Support for this ambitious project comes from a grant awarded this month by NIGMS, in the amount of $3 million for the first year. Total funding over five years is expected to be approximately $15 million. The project is part of an NIGMS initiative to establish Centers of Excellence in Complex Biomedical Systems Research, the first two of which were announced last year [link to previous news release?]. In keeping with the aims of this initiative, the Bauer Center group comprises scientists from many disciplines who will combine theory, computation and modeling with experimental approaches to unravel the complexity of living systems.

The Bauer Center is itself an experiment, in a new way of organizing research in the life sciences. Part of Harvard's Faculty of Arts and Sciences, but not belonging to any department, the center is home to a group of ten Fellows— young, independent scientists who run their own small research groups but also collaborate extensively with one another, and with scientists in neighboring departments. The center is dedicated to the idea that young scientists in close proximity to one another, relieved of teaching and administrative duties, and committed to interdisciplinary research, can achieve together what none of them could have accomplished separately. The current crop of ten Fellows includes two mathematicians, a physicist, and a computational biologist, as well as experimental biologists with expertise ranging from microbiology to behavioral neuroscience, working on organisms from bacteria to yeast, plants and fish.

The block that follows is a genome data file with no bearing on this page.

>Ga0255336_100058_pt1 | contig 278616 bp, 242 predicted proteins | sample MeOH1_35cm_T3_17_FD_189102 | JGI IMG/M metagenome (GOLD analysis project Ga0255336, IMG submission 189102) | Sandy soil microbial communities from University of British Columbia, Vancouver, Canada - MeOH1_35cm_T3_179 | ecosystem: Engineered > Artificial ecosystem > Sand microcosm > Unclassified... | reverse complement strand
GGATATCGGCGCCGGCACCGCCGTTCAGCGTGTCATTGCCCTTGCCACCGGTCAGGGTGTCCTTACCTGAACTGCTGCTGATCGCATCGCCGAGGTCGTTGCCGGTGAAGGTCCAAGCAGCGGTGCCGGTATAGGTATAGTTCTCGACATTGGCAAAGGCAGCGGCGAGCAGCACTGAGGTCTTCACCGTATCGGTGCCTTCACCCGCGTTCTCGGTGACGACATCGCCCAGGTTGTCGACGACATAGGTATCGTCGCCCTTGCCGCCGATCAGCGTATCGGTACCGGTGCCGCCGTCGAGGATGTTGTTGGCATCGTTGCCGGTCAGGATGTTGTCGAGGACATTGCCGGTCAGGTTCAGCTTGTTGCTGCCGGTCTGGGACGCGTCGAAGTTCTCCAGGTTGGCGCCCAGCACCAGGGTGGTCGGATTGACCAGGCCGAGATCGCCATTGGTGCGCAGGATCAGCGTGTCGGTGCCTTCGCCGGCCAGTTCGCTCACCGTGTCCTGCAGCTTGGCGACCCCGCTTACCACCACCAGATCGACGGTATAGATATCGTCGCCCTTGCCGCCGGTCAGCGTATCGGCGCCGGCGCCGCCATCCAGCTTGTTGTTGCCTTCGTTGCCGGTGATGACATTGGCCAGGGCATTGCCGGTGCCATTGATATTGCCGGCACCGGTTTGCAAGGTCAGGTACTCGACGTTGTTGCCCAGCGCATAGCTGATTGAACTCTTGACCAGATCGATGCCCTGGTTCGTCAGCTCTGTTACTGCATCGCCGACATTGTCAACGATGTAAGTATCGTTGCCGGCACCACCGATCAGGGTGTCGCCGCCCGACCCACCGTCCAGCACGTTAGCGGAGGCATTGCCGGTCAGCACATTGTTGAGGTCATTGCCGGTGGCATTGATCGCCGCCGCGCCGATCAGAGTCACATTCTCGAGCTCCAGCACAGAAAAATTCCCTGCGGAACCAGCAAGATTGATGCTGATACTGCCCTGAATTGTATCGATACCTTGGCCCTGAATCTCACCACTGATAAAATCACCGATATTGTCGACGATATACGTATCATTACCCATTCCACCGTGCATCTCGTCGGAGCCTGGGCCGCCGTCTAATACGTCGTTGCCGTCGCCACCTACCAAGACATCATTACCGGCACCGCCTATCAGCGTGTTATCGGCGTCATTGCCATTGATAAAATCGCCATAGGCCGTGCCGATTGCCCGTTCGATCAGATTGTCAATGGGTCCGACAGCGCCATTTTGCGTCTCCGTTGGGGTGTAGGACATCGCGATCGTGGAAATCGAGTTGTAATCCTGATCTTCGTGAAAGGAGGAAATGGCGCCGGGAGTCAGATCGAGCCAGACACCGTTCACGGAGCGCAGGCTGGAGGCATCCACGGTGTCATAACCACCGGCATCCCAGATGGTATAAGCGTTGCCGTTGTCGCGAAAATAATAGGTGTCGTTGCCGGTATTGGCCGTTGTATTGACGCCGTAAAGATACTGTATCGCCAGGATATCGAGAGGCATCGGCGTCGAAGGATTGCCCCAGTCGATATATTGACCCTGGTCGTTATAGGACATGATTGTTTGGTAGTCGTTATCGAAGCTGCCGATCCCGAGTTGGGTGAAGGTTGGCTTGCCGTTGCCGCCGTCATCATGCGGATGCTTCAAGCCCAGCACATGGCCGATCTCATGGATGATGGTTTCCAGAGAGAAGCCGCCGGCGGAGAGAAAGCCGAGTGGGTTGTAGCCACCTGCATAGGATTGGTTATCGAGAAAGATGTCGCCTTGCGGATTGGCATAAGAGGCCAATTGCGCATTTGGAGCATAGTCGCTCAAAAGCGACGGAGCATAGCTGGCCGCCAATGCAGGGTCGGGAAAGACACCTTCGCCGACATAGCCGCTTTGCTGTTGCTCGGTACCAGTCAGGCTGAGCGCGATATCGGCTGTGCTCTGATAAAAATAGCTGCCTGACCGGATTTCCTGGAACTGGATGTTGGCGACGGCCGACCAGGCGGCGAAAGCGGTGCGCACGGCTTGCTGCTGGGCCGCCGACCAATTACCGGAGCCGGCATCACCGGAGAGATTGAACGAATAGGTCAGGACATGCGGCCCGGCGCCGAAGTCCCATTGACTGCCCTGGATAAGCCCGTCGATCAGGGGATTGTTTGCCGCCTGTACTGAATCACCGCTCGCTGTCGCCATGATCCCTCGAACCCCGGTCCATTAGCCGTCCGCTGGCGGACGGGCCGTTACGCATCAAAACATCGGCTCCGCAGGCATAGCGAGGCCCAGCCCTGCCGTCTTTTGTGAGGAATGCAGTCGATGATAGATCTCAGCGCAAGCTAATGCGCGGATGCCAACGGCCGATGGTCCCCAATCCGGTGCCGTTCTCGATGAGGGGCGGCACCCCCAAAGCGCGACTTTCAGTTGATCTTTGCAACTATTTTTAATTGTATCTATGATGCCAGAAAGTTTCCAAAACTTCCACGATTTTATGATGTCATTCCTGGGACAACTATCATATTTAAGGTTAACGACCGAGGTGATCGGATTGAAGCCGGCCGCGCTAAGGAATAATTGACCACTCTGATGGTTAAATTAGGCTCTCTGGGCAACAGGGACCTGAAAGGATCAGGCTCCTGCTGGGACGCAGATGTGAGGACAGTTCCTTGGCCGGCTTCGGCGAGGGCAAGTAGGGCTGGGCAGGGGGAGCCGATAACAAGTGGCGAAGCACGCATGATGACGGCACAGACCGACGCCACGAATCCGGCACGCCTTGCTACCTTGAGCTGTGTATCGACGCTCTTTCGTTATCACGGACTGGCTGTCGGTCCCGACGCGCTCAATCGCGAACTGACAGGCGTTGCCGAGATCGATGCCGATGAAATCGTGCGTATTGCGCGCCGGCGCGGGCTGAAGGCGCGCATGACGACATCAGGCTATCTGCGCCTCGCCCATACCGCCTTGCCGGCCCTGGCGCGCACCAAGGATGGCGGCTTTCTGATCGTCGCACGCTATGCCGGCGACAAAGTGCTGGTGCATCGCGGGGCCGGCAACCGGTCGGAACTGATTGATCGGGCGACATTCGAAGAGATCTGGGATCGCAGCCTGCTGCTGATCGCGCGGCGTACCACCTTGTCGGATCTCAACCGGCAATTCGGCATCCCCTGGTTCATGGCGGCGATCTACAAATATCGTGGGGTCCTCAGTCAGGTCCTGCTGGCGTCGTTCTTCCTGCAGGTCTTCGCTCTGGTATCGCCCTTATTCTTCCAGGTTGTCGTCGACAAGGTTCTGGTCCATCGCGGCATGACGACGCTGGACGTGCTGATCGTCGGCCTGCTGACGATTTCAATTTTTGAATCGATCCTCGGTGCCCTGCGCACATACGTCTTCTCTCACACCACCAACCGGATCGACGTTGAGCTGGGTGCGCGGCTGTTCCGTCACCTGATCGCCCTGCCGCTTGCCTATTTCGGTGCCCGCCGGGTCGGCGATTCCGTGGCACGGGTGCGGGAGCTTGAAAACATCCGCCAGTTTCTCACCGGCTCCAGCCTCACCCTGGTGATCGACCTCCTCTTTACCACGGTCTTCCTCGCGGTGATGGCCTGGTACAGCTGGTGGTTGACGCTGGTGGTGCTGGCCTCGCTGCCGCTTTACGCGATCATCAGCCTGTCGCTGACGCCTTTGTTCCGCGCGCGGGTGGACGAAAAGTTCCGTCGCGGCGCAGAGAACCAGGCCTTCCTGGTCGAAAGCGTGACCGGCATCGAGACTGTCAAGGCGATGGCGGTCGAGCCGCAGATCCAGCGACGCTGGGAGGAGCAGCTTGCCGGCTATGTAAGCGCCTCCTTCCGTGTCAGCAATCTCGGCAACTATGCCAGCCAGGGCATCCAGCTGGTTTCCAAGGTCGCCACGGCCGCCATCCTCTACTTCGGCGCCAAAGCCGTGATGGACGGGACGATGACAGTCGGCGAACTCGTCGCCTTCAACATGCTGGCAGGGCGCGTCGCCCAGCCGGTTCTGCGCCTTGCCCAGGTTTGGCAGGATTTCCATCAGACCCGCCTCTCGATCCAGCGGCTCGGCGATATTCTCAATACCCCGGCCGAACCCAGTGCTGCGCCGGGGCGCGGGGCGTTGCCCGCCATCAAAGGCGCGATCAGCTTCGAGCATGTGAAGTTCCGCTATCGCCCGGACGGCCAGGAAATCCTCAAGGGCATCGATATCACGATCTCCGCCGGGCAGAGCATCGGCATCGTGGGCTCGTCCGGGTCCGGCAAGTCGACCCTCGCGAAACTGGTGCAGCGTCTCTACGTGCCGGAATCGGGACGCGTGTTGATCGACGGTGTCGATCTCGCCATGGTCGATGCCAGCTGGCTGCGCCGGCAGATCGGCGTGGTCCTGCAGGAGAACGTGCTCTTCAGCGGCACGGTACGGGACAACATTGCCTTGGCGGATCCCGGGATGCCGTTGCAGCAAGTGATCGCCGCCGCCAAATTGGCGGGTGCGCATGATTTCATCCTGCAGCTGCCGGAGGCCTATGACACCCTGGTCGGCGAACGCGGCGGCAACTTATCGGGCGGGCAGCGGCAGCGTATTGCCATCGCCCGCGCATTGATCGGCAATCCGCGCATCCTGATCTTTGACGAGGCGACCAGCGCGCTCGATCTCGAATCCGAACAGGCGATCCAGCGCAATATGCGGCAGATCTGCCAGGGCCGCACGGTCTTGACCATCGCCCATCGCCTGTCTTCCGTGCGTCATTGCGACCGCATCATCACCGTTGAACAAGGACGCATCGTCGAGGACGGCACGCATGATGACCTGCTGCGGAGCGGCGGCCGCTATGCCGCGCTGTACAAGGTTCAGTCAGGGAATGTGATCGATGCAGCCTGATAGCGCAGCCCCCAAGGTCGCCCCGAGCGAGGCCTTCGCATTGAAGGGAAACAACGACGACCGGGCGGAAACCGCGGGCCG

William C. Kirby, Ph.D., Harvard's Dean of the Faculty of Arts and Sciences, welcomed the Center of Excellence grant, saying, "This grant from NIH is gratifying not only in its generosity, but in its recognition of the particular merits and promise of the Bauer Center. That this hive of minds, creatively connected across the disciplines, can apply itself to the critical questions in biomedical research today, is encouraging for our future and a mark of our institutional commitment to scientific research more broadly."